Dresses with gigot sleeves, which I saw at the exhibition Intricate Patterns of The Past Days:

Queen Victoria made an important breakthrough in bridal fashion: she began the tradition of the white dress for the bride. Before this, brides of royal families wore dresses of gold or silver. Brides from ordinary families wore wedding dresses of any color, because it was practical, the dress could be worn again.

The Clotilde hairstyle, with pigtails around the ears, becomes popular because of Victoria, who chose it for her coronation.

Queen Victoria popularized the plaid fabric worn by her and her family when they visited Scotland. I was lucky to see one of her dresses at the Wild and Majestic: Romantic Visions of Scotland exhibition at the National Museum of Scotland in Edinburgh. It was a corduroy MacDonnell clan of Glengarry tartan gown with wide lantern sleeves, a skirt, and a bodice with lace around a plunging neckline. The dress is decorated with silk ribbons.

Read more about her wedding and other dresses in the post About Queen Victoria's Dresses.

In the 1850s, the industrial revolution influenced fashion. Sewing machines appeared, textile factories were opened. Prince Albert, a supporter of technological progress, initiated the Great Exhibition, which took place in 1851 at the Crystal Palace, which was built in Hyde Park. There were presented inventions and novelties from England and all over the world.

One of the garments of the Great Exhibition in London in 1851: a white leather women's glove with the main streets and landmarks of London. This peculiar map of London was created by George Shove for a lady who could use it as a guide for walking around London and not get lost in a big unfamiliar city.

In the middle of the 19th century, more women began to receive education, especially in the United States. Eccentric women appeared in public in men's trousers. The first women's trousers were created by the American Amelia Jenks Bloomer, an activist for women's suffrage and a sober lifestyle. At that time, these trousers did not come into fashion. They began to be worn only in the 1890s, as clothes for cycling.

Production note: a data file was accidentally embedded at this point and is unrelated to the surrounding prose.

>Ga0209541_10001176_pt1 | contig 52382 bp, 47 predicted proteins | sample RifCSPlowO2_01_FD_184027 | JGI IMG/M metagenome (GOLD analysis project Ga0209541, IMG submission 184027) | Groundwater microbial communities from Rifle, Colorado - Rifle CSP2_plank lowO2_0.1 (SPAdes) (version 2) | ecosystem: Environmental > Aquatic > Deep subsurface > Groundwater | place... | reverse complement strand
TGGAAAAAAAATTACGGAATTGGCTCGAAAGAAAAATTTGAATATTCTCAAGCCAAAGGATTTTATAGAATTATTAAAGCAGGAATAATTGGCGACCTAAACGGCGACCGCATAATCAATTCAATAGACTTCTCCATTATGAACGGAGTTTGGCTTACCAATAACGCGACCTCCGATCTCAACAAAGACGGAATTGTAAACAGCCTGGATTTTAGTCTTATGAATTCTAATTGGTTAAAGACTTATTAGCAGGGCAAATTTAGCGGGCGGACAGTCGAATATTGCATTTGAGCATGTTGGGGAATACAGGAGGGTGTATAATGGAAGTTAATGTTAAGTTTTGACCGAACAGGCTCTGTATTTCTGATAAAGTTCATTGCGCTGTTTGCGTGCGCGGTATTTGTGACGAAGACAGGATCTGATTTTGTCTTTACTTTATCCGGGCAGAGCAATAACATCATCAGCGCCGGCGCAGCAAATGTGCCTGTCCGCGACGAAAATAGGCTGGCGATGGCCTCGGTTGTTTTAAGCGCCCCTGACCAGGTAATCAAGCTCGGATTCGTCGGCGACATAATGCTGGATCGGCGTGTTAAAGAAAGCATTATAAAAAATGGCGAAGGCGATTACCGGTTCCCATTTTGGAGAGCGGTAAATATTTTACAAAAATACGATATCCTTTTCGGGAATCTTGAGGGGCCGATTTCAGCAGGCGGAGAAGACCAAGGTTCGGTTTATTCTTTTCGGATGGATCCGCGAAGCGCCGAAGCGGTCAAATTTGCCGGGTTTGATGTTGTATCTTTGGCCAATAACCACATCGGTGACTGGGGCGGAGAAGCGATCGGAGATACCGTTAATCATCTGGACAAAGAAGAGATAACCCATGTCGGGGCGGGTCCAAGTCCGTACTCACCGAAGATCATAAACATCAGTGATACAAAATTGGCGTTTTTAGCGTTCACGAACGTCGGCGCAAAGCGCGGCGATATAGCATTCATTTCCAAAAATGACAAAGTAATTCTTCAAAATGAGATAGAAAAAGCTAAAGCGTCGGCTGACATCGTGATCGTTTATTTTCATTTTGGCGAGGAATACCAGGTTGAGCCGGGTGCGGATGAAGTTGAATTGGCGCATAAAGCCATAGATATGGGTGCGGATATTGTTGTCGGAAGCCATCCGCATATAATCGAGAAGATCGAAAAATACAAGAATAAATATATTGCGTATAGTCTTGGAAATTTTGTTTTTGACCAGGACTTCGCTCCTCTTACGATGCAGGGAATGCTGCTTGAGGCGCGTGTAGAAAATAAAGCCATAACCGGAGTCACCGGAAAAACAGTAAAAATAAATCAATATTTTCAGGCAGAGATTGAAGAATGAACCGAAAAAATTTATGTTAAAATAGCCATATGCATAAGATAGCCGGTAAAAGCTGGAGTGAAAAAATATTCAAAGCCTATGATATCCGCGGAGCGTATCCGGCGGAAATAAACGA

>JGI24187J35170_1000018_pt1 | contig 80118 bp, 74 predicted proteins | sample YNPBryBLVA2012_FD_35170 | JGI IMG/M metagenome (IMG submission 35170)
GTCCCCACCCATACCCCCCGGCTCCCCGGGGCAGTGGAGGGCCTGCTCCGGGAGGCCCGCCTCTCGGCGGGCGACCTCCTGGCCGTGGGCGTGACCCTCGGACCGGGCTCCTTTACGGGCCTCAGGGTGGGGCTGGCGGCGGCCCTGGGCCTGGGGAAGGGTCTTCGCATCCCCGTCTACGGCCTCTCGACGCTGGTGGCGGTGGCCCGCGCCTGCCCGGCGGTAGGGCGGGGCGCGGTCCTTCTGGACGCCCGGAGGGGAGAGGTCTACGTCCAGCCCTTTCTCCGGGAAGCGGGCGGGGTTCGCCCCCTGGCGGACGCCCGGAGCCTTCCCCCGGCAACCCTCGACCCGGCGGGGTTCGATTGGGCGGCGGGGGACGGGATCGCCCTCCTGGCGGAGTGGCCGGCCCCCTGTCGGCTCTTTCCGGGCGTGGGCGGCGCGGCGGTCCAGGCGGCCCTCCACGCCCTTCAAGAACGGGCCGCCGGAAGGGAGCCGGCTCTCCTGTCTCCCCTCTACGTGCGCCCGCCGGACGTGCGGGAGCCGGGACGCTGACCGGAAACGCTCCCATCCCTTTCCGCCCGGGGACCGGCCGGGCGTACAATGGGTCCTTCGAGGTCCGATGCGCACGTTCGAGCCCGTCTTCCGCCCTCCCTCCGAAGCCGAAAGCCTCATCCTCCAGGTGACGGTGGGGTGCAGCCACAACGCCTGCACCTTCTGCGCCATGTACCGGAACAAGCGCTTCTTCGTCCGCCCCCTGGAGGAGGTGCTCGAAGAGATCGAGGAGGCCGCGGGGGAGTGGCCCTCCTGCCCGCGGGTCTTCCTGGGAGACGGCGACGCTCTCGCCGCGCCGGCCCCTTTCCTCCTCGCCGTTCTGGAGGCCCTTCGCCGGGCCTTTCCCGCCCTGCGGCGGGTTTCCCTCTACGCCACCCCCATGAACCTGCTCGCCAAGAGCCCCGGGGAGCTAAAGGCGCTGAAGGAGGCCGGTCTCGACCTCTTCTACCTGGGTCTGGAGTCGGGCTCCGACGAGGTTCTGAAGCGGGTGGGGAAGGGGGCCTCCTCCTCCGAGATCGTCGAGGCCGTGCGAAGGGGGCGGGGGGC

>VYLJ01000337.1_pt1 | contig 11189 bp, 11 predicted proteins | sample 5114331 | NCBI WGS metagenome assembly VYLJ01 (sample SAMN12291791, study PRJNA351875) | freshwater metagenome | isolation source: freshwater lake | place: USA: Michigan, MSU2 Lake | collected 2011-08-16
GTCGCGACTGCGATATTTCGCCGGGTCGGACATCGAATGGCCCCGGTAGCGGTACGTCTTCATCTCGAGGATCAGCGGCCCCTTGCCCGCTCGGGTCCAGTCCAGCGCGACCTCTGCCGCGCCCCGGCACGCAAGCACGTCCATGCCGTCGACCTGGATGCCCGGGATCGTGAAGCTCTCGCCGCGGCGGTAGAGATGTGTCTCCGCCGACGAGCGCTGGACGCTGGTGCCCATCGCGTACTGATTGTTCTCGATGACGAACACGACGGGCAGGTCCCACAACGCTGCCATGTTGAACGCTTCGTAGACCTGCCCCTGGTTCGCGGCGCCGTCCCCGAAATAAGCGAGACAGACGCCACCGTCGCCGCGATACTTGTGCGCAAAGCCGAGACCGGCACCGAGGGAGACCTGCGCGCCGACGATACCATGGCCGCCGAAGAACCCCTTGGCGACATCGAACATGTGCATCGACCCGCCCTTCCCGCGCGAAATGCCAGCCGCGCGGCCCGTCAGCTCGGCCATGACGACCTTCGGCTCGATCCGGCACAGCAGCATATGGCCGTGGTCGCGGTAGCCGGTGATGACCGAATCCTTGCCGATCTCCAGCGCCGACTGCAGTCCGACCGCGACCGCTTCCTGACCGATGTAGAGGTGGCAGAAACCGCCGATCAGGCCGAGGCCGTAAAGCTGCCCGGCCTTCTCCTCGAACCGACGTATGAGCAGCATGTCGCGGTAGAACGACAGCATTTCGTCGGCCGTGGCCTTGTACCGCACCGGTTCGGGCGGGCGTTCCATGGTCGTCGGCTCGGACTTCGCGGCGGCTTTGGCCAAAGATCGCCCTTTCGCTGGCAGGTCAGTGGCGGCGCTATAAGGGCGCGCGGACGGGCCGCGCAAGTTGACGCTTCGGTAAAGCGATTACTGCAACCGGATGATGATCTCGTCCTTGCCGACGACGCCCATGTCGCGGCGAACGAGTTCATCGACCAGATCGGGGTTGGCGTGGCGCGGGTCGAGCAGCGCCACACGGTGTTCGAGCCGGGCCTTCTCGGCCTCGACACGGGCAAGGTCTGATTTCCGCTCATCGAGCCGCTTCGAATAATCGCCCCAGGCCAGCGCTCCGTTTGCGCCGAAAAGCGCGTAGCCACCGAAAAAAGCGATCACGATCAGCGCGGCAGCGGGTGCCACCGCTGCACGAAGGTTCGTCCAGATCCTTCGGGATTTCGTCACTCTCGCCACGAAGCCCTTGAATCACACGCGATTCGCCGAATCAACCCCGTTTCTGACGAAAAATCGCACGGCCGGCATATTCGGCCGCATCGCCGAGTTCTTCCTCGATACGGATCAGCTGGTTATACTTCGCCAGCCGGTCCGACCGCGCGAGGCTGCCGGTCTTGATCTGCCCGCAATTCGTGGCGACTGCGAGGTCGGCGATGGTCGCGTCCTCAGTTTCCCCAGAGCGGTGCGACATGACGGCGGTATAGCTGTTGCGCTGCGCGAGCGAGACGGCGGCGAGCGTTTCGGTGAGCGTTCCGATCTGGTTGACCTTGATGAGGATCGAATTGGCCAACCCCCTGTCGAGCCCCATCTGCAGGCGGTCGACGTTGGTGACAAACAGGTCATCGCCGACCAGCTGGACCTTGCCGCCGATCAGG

In Paris in the 1850s, Eugenie, Empress of France, became the trendsetter. The official attire of Empress Eugenie and her maid of honor was in charge of Charles Frederick Worth. He was the first fashion designer to earn the status of an artist rather than a simple artisan. Worth's strikingly luxurious dresses have become a symbol of the abundance of the era. Worth's dresses, which took dozens of meters of expensive fabrics, pursued a more practical goal: to support, according to the emperor's instructions, the declining French textile industry, especially the silk factories of Lyon.

Worth is considered the "father" of haute couture. He designed seasonal collections and presented them to clients. Before that, all tailors sewed things only to order. Only a select few could use Worth's services. Clients from Russia and America provided financial well-being at the fashion House. Thanks to the growing influence of the press in America, he was the first internationally famous designer. The trip to Europe - especially Paris - was an annual event for the rich people of America. There they could replenish their stocks of art and antiques and visit the Worth salon. For wealthy American women determined to marry a titled Briton, a wardrobe by Worth was a must. As soon as they saw the new models by Worth in the current issue of a fashion magazine, women rushed to purchase material and order dresses of the same model.